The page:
Frank Wood, '67: Unusual Ventures
“I like to think of myself as a cattle egret,” Frank Wood, ’67, laughed. “A cattle egret hangs around fields of cattle and eats little bits of undigested materials and bugs—that’s the kind of venture capitalist I am.” Wood spent most of his career in radio and had to reinvent himself when ownership laws changed in 1996 to favor large public corporations and the consolidation of radio and television companies. “It was an ideal time to sell the stations and change the Wood family’s fortune,” he says.
After graduation from the Law School, Wood received an offer from a Wall Street firm, but convinced them to defer for a year so that he could revisit his roots in Cincinnati, Ohio. Around that time, his father started WEBN 102.7, an FM radio station in an era when virtually no FM stations were on the air. The younger Wood decided to work for the radio station, too.
At first, the station played jazz and classical. “A year into it, we were on a first name basis with all of our listeners, which is not a good thing,” Wood says. So, in 1972, he was forced to rob the station’s pop machine of thirty dollars worth of dimes, which was just enough to meet loan and payroll obligations for that pay period. He realized that change was needed if the station was to survive. His own passion for music became the primary inspiration: the station began playing rock and roll bands such as Jefferson Airplane and the Beatles. By 1975 it was a hit.
Working at the station in its early years was fun, Wood says. The station was “run by a bunch of overqualified, overeducated people who all loved music,” he says. The crew amused themselves by writing bogus advertisements for products like Tree Frog Beer “recommended by hookers and bookies” and Brute Force Cybernetics, which advertised fictional products such as Negative Calorie Cookies, the Lost Chord Generation, and 3-D TV. “The station was very, very funny and eventually gained a cult-like status in Cincinnati,” Wood says.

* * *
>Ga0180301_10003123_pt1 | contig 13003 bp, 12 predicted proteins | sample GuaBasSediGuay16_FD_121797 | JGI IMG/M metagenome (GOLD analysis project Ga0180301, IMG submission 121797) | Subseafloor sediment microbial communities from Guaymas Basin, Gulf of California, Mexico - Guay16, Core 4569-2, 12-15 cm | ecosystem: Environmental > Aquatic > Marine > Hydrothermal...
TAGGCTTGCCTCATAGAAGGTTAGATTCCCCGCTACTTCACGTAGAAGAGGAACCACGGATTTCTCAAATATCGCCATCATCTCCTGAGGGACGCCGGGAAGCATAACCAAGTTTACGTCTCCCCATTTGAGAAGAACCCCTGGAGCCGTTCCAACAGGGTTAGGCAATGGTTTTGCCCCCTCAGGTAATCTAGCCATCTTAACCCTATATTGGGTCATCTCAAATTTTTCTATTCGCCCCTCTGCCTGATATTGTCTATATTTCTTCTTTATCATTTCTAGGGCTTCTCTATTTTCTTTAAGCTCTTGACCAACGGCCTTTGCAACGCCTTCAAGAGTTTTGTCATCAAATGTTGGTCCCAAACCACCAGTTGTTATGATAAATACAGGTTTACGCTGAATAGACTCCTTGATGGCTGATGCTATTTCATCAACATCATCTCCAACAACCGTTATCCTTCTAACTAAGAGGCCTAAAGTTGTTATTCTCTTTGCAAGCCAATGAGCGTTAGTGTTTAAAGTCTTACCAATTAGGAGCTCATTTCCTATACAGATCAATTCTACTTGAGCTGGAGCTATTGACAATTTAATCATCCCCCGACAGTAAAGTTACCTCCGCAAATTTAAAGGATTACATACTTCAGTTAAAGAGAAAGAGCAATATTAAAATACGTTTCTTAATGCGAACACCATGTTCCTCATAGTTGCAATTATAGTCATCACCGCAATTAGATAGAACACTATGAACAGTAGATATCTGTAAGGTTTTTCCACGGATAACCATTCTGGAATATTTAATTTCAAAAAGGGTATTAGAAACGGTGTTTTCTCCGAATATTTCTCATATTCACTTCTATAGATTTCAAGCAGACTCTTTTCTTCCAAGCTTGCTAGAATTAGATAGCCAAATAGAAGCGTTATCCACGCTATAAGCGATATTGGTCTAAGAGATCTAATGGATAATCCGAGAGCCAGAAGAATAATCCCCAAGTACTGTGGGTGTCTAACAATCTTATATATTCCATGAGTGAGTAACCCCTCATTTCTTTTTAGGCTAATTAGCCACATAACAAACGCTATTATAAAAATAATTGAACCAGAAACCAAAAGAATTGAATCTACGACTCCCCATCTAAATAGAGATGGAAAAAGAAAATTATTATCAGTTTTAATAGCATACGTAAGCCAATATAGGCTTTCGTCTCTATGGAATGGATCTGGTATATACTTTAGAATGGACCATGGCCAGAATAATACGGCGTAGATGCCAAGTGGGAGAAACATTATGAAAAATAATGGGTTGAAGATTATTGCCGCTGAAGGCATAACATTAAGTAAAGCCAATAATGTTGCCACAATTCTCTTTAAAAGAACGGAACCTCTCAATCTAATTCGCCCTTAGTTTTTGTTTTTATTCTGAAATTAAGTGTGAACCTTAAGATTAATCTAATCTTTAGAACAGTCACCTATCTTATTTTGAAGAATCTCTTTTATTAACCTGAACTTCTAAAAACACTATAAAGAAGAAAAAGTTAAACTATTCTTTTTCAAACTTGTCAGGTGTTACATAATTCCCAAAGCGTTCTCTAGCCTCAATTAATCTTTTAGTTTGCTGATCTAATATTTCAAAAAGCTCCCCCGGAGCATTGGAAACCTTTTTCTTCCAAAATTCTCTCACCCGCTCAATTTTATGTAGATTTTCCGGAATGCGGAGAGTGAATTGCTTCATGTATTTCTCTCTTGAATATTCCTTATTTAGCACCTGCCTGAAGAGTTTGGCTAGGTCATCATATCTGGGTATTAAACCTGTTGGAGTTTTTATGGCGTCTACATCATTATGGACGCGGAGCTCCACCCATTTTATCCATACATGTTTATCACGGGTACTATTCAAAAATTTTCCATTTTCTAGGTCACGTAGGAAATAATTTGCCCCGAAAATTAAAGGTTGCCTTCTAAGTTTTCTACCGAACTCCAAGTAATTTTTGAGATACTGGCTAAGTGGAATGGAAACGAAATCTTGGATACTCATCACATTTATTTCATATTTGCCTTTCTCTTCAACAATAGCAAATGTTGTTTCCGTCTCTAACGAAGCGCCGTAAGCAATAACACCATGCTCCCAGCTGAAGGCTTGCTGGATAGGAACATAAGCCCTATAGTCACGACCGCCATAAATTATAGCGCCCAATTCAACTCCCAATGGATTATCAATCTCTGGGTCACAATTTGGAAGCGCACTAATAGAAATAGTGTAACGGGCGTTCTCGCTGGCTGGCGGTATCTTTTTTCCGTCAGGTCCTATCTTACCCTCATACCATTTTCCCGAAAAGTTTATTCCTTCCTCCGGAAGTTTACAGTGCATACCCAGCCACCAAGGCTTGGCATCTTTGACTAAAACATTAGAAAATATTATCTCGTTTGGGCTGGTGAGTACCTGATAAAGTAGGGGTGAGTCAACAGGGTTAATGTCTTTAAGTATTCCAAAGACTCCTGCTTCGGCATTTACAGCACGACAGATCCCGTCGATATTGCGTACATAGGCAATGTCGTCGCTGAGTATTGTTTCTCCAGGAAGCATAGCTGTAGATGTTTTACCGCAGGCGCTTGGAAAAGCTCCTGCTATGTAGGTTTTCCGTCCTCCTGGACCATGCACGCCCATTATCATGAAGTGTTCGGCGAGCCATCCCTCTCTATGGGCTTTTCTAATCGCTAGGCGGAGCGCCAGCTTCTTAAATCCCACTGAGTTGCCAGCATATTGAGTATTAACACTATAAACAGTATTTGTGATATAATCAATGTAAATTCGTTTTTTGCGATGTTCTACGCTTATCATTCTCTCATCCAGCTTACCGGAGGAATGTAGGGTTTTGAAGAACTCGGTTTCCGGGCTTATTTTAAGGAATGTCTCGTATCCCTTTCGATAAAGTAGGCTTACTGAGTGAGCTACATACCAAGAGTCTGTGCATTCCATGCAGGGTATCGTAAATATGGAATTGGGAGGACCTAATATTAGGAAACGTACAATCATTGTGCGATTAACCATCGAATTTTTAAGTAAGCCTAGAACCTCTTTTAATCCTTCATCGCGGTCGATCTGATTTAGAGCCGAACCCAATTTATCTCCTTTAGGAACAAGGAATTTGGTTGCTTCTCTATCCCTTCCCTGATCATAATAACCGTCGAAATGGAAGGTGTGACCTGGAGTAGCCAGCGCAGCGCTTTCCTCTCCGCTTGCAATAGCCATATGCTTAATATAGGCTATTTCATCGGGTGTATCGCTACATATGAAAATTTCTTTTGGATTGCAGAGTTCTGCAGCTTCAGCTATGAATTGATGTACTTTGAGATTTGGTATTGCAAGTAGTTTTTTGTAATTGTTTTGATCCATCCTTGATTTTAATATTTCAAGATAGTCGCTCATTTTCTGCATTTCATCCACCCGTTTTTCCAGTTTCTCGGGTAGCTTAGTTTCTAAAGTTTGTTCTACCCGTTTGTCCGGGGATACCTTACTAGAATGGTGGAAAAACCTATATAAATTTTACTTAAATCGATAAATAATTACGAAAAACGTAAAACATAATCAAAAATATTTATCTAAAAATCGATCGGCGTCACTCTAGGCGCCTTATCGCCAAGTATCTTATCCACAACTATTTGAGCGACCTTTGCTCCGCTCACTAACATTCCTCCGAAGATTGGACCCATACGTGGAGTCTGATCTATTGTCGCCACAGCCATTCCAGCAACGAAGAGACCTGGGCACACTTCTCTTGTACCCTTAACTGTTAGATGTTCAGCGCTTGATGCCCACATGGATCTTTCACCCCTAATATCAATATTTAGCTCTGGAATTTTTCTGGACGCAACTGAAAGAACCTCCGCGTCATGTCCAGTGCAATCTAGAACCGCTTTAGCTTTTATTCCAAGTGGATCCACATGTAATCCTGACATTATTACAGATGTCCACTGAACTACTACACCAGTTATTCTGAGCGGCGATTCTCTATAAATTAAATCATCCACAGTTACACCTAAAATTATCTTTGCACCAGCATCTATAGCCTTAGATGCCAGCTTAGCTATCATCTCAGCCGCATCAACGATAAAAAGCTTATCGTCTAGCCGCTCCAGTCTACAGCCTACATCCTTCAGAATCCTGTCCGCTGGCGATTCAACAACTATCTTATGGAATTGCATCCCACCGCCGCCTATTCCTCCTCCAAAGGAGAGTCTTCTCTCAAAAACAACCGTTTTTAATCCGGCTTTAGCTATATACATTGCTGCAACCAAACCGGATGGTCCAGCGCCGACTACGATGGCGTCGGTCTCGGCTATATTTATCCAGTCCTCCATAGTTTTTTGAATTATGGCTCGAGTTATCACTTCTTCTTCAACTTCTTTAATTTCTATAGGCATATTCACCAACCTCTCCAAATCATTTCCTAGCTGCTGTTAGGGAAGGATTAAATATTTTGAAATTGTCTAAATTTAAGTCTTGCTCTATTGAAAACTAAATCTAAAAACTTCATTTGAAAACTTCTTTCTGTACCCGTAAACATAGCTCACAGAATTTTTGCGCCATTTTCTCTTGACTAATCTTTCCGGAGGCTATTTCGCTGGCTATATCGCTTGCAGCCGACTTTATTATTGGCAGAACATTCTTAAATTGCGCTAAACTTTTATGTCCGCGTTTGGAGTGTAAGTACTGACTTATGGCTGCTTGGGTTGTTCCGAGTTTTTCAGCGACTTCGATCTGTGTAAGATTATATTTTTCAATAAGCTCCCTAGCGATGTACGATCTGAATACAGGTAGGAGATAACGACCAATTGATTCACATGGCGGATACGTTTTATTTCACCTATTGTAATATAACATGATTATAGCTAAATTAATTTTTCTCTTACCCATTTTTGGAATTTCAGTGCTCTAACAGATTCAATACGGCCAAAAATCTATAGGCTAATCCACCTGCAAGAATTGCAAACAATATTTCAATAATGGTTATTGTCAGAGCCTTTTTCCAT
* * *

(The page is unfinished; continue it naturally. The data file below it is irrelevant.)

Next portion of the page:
After selling the station in 1986, Wood ran Jacor Communications for four years then started Secret Communications, which had about twenty stations. As all of them sold in 1996 and 1997 and Wood was too young to retire, he drifted into venture capitalism. Initially, he invested other people’s money as well as his own, but says “I felt so bad the first time I lost someone else’s money that I stuck to investing my own after that.” He began making “small, but interesting” investments—thereby earning his cattle egret status.
On Target Media is one of the most successful of Wood’s ventures. The company specializes in what is called place-based media, or point-of-purchase marketing. One of On Target’s programs, for example, places advertising in doctors’ waiting rooms via flat screens that present health-related information. “People end up watching the screens instead of flipping through the two-year-old Field and Stream,” Wood says. The program also provides pamphlets about various illnesses and medications in the exam rooms to be perused while waiting for doctors to arrive, at which point the patient can ask immediately for a prescription for the new drug they have just discovered. Wood recently sold On Target Media for six times what he paid for it, even while retaining a ten percent interest.
Some of his investments are more about his passion for music than the bottom line. Wood knew his investment in Tracks, a magazine devoted to “music built to last”—created for baby boomers and Gen-Xers who no longer read Rolling Stone—was a risky one. The ’zine costs more to produce than originally imagined and the subscriber base has been too slow to build. Tracks has many committed readers, Wood says, but “time is money.”
These projects go forward under his venture capital firm, Secret Communications—a name which caused his partners some initial dismay. “I just thought about how radio is all about the flow of ideas and information, and thought it would be funny to name the company ‘Secret.’ It eventually caught on, and now everyone thinks it’s funny. We have secret memos, secret meetings, and secret business plans, says Wood with a laugh. “Life is too serious,” he observed.